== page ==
25. This makes me think of an old gunsmith i knew. His method of making the hottest loads he could was to keep loading hotter and hotter till the primer would push then he just backed the load down slightly. I was always amazed he never fucked himself up. He may have loaded ammo like an idiot and looked like a troll but he was a good gunsmith.

  26. Would there be case wall covering the hole at the base of the chamber? I mean, if the case strength is also accounted for in this method, and the cylinder is measurably squished, the case would be ruptured or noticeably deformed, right?

  27. "…and then this guy sits right in there…"
    Not gun Jesus, that's probably Browning, Stoner, Kalashnikov, or another gun smith.
    Ian is Gun Bob Ross

  28. Copper Crushers, as the copper pistons are know were a common way of measuring the in chamber pressure of many rifles. Normally what would happen would that a manufacturer of these 'crusher's' (which came in rods and balls) would sell them as lots with pressure tables (a tarage table), as Ian mentioned, one you have fired your round you would measure the amount of compression on the rod and ball and compare it to your table to give you a pressure measurement. This system had been around since the early 50's and was uses world wide in small arms, even though it began life which large calibre (i.e. artillery pieces).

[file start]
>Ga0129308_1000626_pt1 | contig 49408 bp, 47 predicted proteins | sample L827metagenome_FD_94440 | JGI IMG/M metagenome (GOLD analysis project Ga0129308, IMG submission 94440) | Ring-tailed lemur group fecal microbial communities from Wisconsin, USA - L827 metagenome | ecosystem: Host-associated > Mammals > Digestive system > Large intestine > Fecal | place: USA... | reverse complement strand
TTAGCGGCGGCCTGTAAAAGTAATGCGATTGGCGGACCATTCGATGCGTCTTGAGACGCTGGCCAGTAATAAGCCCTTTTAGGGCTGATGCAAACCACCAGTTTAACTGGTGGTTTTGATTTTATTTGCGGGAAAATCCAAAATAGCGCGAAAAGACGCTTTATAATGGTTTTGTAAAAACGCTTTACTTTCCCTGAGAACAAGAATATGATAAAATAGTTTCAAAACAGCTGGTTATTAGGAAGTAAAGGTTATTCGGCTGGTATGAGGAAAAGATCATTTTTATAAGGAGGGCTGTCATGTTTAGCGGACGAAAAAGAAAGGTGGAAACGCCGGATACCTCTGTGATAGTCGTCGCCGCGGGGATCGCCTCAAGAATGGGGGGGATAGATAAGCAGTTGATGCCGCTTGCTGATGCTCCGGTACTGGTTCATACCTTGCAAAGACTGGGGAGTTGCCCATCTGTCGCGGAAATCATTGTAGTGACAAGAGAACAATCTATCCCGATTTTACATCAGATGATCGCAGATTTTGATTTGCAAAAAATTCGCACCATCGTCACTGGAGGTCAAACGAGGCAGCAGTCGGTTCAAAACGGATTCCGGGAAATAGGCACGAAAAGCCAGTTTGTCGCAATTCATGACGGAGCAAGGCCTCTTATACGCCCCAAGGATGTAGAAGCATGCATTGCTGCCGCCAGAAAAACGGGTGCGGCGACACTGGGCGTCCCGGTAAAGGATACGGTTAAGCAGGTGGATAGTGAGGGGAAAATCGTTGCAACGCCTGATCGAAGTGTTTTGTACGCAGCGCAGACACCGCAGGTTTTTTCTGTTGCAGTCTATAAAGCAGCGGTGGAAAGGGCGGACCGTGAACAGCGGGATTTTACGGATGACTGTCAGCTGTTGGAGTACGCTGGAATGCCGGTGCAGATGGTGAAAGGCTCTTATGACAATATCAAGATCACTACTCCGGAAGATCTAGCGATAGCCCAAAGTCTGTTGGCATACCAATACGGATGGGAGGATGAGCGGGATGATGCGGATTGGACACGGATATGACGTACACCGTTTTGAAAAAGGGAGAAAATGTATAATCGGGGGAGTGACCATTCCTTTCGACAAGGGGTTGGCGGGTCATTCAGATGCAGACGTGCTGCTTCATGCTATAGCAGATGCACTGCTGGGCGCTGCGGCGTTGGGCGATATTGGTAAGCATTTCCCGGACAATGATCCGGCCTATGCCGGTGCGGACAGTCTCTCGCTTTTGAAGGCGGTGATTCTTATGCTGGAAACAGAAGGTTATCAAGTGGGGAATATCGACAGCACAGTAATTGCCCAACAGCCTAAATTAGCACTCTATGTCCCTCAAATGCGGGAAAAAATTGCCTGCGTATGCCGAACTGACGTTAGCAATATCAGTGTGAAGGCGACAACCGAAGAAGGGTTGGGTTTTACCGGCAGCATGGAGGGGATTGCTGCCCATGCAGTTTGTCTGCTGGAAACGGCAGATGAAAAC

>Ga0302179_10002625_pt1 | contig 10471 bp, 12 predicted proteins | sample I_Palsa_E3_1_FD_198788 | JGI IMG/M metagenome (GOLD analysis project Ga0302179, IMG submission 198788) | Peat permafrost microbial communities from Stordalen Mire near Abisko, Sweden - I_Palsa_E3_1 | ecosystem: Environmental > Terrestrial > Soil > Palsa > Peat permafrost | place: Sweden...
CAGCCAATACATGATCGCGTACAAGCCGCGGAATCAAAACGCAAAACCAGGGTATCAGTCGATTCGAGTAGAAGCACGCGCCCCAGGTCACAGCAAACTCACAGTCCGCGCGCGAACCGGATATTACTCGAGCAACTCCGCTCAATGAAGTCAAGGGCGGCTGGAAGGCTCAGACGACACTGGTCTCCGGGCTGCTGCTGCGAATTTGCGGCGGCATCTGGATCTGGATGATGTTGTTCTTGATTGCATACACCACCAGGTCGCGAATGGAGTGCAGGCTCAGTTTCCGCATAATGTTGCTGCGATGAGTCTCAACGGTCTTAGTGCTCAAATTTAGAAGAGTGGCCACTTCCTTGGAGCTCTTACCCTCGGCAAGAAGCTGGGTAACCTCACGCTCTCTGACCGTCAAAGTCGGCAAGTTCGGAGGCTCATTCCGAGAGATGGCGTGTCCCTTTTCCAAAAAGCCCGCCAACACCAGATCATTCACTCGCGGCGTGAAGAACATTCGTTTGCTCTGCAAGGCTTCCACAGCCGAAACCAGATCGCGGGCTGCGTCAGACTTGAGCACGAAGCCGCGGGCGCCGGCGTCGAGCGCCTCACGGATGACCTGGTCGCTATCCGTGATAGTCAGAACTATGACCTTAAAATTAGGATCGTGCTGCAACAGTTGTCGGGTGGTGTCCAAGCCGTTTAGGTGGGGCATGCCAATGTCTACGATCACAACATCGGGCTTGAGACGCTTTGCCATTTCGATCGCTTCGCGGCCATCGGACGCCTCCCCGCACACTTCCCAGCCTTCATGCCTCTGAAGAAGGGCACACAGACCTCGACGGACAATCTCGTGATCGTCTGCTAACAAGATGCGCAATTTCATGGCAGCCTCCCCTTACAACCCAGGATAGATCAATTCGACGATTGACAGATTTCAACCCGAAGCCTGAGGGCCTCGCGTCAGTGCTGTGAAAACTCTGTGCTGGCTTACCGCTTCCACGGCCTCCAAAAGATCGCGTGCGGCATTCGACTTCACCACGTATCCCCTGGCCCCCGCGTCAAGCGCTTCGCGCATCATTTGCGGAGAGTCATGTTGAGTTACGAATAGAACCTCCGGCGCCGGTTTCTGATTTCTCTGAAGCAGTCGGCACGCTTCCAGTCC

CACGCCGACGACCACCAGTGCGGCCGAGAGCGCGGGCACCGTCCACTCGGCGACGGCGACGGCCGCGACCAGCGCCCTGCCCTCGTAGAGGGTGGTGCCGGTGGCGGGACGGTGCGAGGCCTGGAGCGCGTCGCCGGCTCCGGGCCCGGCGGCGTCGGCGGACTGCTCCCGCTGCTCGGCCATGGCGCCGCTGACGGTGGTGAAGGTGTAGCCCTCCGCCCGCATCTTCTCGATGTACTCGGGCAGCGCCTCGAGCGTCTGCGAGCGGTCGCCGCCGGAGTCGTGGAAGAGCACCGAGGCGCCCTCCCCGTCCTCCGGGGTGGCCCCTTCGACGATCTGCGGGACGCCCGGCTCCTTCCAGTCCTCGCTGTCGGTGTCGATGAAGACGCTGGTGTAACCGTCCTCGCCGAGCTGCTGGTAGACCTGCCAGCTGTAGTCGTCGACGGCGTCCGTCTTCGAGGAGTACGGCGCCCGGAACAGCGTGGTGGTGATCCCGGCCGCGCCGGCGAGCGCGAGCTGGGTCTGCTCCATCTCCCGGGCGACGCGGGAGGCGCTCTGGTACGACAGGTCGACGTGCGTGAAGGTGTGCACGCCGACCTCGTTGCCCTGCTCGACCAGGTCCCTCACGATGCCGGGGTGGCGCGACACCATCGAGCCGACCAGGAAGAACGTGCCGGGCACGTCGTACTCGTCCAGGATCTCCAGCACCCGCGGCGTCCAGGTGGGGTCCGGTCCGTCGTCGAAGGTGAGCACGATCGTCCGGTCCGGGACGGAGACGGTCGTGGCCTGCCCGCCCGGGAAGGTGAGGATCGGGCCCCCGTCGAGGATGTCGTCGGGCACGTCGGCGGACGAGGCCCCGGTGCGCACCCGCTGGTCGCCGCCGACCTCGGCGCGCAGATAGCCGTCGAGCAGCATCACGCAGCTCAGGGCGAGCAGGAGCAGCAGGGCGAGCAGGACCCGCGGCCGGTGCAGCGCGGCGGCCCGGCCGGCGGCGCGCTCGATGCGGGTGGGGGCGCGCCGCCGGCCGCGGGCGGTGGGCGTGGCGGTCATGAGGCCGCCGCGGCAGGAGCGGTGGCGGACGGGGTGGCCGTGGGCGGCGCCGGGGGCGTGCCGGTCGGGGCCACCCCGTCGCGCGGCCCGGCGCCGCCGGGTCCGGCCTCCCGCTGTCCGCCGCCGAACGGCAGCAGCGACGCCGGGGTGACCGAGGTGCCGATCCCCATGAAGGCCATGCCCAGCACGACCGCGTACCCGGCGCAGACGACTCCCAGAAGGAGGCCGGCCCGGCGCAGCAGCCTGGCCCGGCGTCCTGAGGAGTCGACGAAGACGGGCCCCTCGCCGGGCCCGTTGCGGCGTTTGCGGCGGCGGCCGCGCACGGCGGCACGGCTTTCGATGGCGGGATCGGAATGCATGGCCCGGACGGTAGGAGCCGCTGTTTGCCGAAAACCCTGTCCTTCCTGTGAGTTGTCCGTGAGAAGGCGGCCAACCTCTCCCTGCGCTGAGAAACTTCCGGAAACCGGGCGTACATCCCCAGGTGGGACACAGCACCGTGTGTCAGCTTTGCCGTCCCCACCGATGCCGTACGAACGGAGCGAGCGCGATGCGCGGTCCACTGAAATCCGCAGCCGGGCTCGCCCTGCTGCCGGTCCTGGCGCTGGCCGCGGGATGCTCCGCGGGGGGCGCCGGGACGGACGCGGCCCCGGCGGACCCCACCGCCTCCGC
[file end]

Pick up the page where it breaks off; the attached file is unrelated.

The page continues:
As of 1977 Abderdeen Test Centre delcared that the Copper Crusher Method was no longer suitable for NATO purposes as it could not be measured precisely, therefore nowadays most NATO countries (and many non NATO countries), use Piezoeletric sensors which are quartz based sensors which can provide measurements with accuracy to normally 0.5%. (Depending on how well the equipment has been maintained, whether it is within it's calibration spec and the DAQ system it is attached too is operated by a competent user).
    Oddly enough you still see copper crushers being used in and around the middle east and normally on shotgun cartridge testing mainly out of habit and that Piezoelectric sensors can be expensive (read approx $2-3k per sensor).

  29. I don't understand how it's "impossible" to convert copper unites to psi. psi itself is, of course, also measured by measuring its effect on something else.